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A Family of IFN-γ–Inducible 65-kD GTPases Protects Against Bacterial Infection

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Science  06 May 2011:
Vol. 332, Issue 6030, pp. 717-721
DOI: 10.1126/science.1201711

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Abstract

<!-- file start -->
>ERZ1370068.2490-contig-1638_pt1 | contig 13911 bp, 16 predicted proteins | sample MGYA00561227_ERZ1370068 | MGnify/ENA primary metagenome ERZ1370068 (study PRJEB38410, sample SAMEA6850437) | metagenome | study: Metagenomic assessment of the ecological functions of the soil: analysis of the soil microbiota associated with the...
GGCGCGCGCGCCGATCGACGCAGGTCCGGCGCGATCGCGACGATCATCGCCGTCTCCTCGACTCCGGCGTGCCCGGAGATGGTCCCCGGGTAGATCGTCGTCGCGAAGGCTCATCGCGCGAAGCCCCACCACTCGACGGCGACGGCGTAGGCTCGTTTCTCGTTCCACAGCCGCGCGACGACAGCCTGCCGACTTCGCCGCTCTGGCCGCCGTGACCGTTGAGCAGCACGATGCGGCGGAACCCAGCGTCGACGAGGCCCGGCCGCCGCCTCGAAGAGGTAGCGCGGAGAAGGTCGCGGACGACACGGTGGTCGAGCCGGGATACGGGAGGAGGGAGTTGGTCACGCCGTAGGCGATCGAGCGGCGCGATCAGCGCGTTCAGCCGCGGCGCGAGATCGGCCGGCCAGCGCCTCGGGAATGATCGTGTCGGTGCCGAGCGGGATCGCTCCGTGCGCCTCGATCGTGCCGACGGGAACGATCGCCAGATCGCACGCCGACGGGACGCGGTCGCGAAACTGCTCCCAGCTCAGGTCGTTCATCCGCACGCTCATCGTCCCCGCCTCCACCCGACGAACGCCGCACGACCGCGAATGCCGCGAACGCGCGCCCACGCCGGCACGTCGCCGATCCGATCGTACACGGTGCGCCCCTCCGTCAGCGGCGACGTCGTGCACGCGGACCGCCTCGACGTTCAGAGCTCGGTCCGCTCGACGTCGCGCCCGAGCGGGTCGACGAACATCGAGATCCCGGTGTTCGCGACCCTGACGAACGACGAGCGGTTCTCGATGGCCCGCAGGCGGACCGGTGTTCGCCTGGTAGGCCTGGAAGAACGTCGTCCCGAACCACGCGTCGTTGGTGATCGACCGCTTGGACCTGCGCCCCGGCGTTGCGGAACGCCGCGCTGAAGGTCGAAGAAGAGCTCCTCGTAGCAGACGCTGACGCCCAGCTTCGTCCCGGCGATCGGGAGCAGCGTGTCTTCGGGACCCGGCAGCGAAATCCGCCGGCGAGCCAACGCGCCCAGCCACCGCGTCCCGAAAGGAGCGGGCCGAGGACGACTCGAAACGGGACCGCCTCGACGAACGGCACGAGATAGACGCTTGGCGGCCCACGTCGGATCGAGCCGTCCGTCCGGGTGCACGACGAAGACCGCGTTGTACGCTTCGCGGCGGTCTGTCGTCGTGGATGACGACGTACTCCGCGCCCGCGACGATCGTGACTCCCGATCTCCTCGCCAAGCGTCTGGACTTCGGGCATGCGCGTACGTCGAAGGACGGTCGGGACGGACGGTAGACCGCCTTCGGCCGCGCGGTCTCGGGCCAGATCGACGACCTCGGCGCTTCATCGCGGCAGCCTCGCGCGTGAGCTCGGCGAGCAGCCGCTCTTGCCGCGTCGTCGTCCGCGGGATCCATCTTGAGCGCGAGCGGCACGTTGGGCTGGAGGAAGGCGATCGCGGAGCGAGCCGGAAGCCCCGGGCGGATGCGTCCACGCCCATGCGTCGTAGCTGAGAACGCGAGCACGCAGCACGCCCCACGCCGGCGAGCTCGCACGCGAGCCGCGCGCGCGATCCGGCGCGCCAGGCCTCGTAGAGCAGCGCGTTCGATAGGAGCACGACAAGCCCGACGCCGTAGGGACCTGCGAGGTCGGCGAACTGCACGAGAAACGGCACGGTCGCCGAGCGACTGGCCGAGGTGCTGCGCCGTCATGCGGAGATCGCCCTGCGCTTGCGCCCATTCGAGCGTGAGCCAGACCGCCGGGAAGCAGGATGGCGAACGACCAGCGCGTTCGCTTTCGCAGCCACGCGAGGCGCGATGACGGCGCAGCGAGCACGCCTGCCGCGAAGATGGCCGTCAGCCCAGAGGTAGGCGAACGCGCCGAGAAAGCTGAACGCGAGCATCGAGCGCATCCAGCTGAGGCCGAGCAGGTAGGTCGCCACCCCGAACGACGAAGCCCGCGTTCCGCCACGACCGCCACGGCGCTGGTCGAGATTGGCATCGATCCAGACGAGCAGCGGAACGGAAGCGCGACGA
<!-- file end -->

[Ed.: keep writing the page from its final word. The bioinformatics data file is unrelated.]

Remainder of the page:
Immune interferon gamma (IFN-γ) is essential for mammalian host defense against intracellular pathogens. IFN-γ induces nearly 2000 host genes, yet few have any assigned function. Here, we examined a complete mouse 65-kilodalton (kD) guanylate-binding protein (Gbp) gene family as part of a 43-member IFN-γ–inducible guanosine triphosphatase (GTPase) superfamily in mouse and human genomes. Family-wide loss-of-function analysis found that at least four Gbps—Gbp1, Gbp6, Gbp7, and Gbp10—conferred cell-autonomous immunity to listerial or mycobacterial infection within macrophages and gene-deficient animals. These Gbps solicited host defense proteins, including the phagocyte oxidase, antimicrobial peptides, and autophagy effectors, to kill intracellular bacteria. Thus, specific 65-kD Gbps coordinate a potent oxidative and vesicular trafficking program to protect the host from infection.

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